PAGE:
As police departments all across the country beef up their forces with military equipment, Anchorage police say they have chosen to turn down the offer of free armored vehicles.

Anchorage Police Chief Mark Mew said the department submitted the paperwork to begin the process to acquire two vehicles, but later decided against it.

Earlier this year, Anchorage police asked for two mine-resistant ambush protected vehicles as part of the U.S. military’s 1033 program, in which surplus military gear is given to local police.

Several months later, they decided not to accept the MRAPs.

“The feeling of many of the people who are now in decision-making positions were, well, it might not actually be worth all the expense and hassle of the maintenance,” Mew said. “We knew we were going to have to paint them. They were camouflage or something like that, and we were going to have to paint them white or something to make it more appropriate for civilian use. The problem with the MRAPs is you get them and you maybe use them once or twice a year but you have to still maintain them all the time to keep them running. So you have to balance the cost and benefit there.”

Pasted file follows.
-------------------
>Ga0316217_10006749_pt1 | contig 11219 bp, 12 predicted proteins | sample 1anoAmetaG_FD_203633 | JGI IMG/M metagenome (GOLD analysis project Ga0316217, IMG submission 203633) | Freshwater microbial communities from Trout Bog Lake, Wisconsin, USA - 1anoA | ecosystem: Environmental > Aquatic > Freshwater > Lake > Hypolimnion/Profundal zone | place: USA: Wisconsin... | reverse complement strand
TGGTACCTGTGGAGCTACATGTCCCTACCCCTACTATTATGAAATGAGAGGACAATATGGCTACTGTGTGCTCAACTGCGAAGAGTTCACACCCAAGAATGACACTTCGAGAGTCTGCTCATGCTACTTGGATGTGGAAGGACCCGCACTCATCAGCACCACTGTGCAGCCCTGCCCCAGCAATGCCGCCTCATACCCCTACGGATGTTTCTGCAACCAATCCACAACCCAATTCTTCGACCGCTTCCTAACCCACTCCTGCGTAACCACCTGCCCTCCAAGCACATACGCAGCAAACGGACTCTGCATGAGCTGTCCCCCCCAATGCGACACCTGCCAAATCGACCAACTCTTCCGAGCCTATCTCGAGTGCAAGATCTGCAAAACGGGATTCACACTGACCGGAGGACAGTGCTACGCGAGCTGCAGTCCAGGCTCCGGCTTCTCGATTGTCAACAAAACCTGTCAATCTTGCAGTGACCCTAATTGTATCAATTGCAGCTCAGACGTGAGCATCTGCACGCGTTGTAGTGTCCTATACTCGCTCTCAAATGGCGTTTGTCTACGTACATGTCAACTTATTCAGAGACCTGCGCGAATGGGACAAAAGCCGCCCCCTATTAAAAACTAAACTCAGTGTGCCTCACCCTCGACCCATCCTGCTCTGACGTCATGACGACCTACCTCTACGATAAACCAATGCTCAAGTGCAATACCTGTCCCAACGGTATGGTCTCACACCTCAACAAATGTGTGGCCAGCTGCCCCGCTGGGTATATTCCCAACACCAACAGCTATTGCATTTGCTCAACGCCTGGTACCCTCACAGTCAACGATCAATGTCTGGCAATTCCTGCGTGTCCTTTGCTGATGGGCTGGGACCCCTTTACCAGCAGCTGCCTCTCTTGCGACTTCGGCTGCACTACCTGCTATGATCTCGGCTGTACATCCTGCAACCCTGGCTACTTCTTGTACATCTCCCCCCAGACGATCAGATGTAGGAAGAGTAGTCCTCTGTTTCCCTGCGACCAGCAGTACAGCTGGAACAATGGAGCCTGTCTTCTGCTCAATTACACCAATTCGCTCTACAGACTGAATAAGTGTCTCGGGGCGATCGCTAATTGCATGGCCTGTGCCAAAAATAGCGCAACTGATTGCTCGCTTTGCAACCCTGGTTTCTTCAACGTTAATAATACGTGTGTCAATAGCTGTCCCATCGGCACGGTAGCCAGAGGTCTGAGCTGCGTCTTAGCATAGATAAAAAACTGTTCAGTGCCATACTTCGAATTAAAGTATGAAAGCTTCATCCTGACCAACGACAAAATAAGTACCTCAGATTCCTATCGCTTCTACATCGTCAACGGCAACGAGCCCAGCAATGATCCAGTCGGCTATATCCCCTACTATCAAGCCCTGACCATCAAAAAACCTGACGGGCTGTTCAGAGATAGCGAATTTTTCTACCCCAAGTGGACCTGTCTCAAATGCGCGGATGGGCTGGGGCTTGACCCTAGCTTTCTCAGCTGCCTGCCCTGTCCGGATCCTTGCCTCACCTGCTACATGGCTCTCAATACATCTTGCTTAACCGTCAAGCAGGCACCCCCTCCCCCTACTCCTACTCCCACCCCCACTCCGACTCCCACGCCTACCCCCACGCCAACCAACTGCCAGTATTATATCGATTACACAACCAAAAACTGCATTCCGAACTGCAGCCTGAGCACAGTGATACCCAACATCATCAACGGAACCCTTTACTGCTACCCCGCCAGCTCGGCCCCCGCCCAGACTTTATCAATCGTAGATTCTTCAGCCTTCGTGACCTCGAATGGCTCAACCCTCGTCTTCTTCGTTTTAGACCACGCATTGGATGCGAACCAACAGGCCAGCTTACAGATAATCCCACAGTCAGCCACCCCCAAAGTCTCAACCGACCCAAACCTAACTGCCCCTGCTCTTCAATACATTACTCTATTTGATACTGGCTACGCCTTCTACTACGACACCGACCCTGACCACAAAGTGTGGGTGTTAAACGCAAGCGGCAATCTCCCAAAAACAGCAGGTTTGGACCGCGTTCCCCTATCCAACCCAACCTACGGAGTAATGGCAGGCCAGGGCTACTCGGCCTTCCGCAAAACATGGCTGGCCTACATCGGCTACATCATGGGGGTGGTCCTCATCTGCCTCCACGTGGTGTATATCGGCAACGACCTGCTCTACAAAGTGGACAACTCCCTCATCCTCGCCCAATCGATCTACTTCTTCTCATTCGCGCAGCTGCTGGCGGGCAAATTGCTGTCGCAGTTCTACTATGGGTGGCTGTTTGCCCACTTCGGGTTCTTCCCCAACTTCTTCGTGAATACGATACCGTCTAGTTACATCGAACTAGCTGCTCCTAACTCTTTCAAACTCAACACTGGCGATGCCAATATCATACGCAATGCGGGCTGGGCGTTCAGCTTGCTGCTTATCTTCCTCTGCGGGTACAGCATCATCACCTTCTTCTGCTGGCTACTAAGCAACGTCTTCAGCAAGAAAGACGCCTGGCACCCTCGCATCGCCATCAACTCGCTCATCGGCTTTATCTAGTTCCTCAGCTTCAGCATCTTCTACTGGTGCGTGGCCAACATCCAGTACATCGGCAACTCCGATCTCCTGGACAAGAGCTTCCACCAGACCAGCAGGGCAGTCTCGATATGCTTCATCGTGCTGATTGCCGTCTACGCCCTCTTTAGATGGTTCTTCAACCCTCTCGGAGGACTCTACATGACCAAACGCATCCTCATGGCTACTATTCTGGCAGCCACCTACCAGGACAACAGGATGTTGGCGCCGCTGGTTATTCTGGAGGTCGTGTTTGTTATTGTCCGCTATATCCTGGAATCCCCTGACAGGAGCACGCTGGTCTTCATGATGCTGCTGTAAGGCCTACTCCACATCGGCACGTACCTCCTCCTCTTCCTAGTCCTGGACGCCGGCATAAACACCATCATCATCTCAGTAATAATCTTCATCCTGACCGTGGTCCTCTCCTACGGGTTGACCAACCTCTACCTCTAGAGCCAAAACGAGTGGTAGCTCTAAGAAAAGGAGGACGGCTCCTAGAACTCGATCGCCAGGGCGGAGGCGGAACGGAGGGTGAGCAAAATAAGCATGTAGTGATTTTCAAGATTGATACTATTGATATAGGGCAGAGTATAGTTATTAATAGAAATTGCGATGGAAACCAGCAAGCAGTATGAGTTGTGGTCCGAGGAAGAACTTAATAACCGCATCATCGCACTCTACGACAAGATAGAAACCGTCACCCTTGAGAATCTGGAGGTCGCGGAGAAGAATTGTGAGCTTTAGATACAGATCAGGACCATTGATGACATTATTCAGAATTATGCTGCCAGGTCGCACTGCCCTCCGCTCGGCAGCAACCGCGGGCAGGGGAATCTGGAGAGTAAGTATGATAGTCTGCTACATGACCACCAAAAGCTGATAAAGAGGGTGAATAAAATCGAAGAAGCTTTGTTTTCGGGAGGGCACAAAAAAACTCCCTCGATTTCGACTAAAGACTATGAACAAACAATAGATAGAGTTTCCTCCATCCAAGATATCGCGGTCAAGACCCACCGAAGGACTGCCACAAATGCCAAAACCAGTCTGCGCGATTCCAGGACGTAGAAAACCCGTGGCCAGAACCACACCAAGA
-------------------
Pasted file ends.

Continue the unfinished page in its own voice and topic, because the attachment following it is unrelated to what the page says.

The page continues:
In January, police said the MRAPs would have helped with high-pressure standoffs, in which officers only had one armored vehicle.

"We've put some officers on the front of the house with that armored car for protection but the guys in the back of the house don't have anything besides police cars to hunker down behind, so having one of these in that type of instance would give us the option to have one of these in the back of the house also to protect the officers,” APD SWAT Sgt. Shaun Henry told Channel 2 News in January.

The Aug. 9 police killing of an unarmed Missouri teenager has sparked nationwide protests and discussions of the military equipment police use.

“I don't think that what you see with regard to Ferguson,  I would like to believe, I do believe, you're not going to see something like that in Anchorage,” Mew said, adding that police militarization discussions are not new.

Police chiefs nationwide have been discussing the issue for more than three years, Mew said.

Anchorage police say the closest the city has come to a violent riot was more than 10 years ago at the 2003 Fur Ball teen dance, when someone fired a gun in the Egan Center and officers used pepper spray to control the crowd.  

The tactics used during violent riots are modeled after those used by the Los Angeles Police Department, said Sgt. Jack Carson, who heads up APD’s SWAT unit.

Carson said APD is not a militarized police force.  

“The weapons system we have any citizen can buy,” he said. “We do things a lot different. We're not into the no-knock warrants and rushing into places.”

Mew said the department has not ruled out getting another armored vehicle in the future, but will do so with careful thought.

“We’re very cognizant of the whole image thing, the whole militarization of the police controversy,” he said.